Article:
Thursday, November 3, 2016
STUDENT PICKS: Surreal Reality
Student Picks is a SCMA program in which Smith students organize their own one-day art show using our collection of works on paper. This month’s student curator and guest blogger Sifan Jiang '18 discusses her show "Surreal Reality: The Eye of the Beholder " which will be on view FRIDAY, November 4 from 12-4 PM in the Cunningham Center for the Study of Prints, Drawings, and Photographs. We hope to see you there!
Guillermo Kuitca. Argentine, born 1951. Doble Teatro, 1997. Lithograph and etching printed in black on paper. Gift of Angela K. Westwater, class of 1964.
What is a tree? What do you see when look at the moon? How are the buildings arranged? You may observe these mundane phenomena every day, perhaps when you gaze from your window or perhaps on your way to class, but you might not think much about them. You have probably developed a standard way of perceiving these commonplace objects, and that standard is rarely challenged. However, are these perceptions a genuine depiction of the reality?
What might seem like an ordinary tree to one can be an illusion made up of hundreds of human minds. The perception of one can appear very peculiar to another, while the true reality can be something else altogether – perhaps something that appears surreal. Where then should one draw the line between reality and illusion?
Pete Turner. American, born 1934. Ibiza Woman, from the portfolio Selected Color Images, 1960 negative; 2003 print. C-Print. Gift of Nicole Shearman, class of 1987, and Nicholas Fluehr.
In this exhibition, a variety of art is selected without restriction to any historic periods, styles, techniques, or cultures, but with the common motif of breaking down reality into pieces to manifest a new and surreal space from the fragments. These art works represent the artists’ attempts to construct reality in their distinctive flavors and find beauty in the seemingly illogical chaos of the surreal space. They seek to explore the connection and the boundary between reality and illusion.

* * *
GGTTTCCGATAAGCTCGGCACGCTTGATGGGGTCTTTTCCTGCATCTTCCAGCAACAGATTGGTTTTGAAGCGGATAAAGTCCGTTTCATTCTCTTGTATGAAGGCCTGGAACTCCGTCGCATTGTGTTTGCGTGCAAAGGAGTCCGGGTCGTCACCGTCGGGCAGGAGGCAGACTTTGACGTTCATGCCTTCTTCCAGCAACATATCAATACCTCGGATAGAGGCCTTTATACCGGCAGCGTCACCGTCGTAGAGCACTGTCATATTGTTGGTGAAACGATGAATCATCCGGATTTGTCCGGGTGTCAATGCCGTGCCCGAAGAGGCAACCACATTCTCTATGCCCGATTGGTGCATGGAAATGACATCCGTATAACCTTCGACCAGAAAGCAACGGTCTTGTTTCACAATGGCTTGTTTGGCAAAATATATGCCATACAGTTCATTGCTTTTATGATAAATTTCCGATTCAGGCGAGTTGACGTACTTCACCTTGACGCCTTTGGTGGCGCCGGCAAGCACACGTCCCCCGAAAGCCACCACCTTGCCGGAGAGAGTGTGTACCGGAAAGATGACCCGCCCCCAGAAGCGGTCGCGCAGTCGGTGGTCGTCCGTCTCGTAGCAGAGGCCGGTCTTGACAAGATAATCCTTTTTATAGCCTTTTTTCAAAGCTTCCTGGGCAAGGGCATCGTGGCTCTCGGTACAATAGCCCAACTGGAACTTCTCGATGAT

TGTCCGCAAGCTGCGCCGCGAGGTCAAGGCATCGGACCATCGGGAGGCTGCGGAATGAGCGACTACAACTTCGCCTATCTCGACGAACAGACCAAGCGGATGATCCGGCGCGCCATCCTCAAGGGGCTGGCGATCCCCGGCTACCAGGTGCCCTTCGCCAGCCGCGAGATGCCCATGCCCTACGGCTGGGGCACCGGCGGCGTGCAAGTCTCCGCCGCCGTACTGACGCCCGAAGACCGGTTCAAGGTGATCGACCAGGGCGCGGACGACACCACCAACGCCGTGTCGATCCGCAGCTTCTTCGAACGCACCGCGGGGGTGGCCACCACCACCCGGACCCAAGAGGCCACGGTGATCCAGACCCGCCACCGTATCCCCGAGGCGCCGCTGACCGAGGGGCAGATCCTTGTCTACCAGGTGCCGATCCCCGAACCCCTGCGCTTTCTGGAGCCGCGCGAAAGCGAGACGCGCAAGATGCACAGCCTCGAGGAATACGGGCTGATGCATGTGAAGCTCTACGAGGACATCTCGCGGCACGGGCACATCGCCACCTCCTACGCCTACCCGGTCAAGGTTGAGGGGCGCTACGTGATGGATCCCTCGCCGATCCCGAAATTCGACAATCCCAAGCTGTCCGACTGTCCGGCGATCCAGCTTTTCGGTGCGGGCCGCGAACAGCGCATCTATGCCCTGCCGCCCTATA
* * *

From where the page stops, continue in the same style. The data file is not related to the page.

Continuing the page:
Sekino Jun'ichiro. Japanese, 1912-1988. Karadera, 1972. Woodcut printed in eight colors on medium thick, moderately textured, cream-colored paper. Gift of Lucio and Joan Noto.
These artworks are not completely abstracted, but neither are they fully realistic visual representations of the world. They are of a distinct kind: locally, each component has its own canonical meaning and is easy to connect to perceived reality, but holistically, these works are an unrealistic portrayal of fragmented reality. Their contents and meanings can be challenging to define – to some perhaps the only possible interpretation is from their visceral reaction or subconscious feeling. Like the local component, everyone has his or her own way of interpreting the reality. Piece together these individual perceptions and the result is a surreal chaotic reality. However, like each artist represented in this exhibition has done, one can find beauty in this pieced-together world. The beauty of this world, then, truly lies in the eyes of the beholders.
Nancy Goldring. American, born 1945. Untitled (Photo Projection/Ocular Proof), 2000. Cibachrome. Bequest of Leo Steinberg.